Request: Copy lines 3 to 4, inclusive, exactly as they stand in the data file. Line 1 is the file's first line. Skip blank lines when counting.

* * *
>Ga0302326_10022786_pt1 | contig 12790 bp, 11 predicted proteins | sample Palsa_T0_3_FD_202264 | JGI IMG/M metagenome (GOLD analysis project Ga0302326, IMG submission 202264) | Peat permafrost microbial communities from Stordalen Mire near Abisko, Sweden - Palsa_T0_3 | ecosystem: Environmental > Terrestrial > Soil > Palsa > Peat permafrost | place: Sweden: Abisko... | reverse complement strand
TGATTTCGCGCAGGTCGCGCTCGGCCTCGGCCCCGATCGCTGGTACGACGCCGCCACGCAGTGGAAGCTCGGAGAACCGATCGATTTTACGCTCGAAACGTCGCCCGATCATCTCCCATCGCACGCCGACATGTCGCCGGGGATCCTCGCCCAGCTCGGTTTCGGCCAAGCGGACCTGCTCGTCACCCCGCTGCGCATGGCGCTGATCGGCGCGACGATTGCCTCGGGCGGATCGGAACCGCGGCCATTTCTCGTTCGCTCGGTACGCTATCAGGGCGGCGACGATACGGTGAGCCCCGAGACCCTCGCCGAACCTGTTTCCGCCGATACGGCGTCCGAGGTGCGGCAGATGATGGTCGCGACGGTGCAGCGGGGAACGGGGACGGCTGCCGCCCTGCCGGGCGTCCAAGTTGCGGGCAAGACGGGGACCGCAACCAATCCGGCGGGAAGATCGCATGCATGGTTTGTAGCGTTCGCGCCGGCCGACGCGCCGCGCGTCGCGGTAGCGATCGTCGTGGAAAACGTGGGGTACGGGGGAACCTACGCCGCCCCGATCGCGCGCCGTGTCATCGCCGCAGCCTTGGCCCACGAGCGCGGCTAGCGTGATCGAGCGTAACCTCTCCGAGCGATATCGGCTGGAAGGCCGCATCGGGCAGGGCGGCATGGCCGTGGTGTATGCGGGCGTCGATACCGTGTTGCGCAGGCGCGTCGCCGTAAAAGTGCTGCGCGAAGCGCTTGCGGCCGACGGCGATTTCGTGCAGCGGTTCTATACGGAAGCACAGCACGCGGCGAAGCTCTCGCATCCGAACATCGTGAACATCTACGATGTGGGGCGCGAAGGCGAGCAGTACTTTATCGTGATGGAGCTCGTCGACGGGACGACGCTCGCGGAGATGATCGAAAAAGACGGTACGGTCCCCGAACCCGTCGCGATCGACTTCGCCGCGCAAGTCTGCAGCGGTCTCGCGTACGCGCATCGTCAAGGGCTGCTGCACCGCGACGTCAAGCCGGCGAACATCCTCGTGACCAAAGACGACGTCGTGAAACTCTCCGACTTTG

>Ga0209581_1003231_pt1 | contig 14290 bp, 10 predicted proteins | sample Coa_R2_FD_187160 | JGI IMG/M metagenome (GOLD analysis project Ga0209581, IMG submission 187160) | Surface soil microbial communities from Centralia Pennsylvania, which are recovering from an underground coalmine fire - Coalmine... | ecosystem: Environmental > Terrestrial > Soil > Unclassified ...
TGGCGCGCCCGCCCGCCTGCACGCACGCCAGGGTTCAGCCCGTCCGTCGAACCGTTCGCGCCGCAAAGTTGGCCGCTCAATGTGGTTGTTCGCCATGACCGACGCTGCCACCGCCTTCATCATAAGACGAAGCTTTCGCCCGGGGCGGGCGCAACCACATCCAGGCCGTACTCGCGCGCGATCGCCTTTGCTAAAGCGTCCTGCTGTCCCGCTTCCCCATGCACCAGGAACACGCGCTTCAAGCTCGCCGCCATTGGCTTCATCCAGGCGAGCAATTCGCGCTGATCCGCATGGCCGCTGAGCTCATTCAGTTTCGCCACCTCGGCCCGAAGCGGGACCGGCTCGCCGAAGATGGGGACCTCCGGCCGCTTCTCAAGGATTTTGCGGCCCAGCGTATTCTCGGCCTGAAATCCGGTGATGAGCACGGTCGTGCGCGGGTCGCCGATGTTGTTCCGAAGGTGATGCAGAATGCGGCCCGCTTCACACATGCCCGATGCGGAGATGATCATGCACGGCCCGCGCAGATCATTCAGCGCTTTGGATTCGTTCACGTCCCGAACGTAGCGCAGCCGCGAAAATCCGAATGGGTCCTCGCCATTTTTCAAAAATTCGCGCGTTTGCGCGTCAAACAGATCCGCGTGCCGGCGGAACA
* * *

>Ga0209581_1003231_pt1 | contig 14290 bp, 10 predicted proteins | sample Coa_R2_FD_187160 | JGI IMG/M metagenome (GOLD analysis project Ga0209581, IMG submission 187160) | Surface soil microbial communities from Centralia Pennsylvania, which are recovering from an underground coalmine fire - Coalmine... | ecosystem: Environmental > Terrestrial > Soil > Unclassified ...
TGGCGCGCCCGCCCGCCTGCACGCACGCCAGGGTTCAGCCCGTCCGTCGAACCGTTCGCGCCGCAAAGTTGGCCGCTCAATGTGGTTGTTCGCCATGACCGACGCTGCCACCGCCTTCATCATAAGACGAAGCTTTCGCCCGGGGCGGGCGCAACCACATCCAGGCCGTACTCGCGCGCGATCGCCTTTGCTAAAGCGTCCTGCTGTCCCGCTTCCCCATGCACCAGGAACACGCGCTTCAAGCTCGCCGCCATTGGCTTCATCCAGGCGAGCAATTCGCGCTGATCCGCATGGCCGCTGAGCTCATTCAGTTTCGCCACCTCGGCCCGAAGCGGGACCGGCTCGCCGAAGATGGGGACCTCCGGCCGCTTCTCAAGGATTTTGCGGCCCAGCGTATTCTCGGCCTGAAATCCGGTGATGAGCACGGTCGTGCGCGGGTCGCCGATGTTGTTCCGAAGGTGATGCAGAATGCGGCCCGCTTCACACATGCCCGATGCGGAGATGATCATGCACGGCCCGCGCAGATCATTCAGCGCTTTGGATTCGTTCACGTCCCGAACGTAGCGCAGCCGCGAAAATCCGAATGGGTCCTCGCCATTTTTCAAAAATTCGCGCGTTTGCGCGTCAAACAGATCCGCGTGCCGGCGGAACA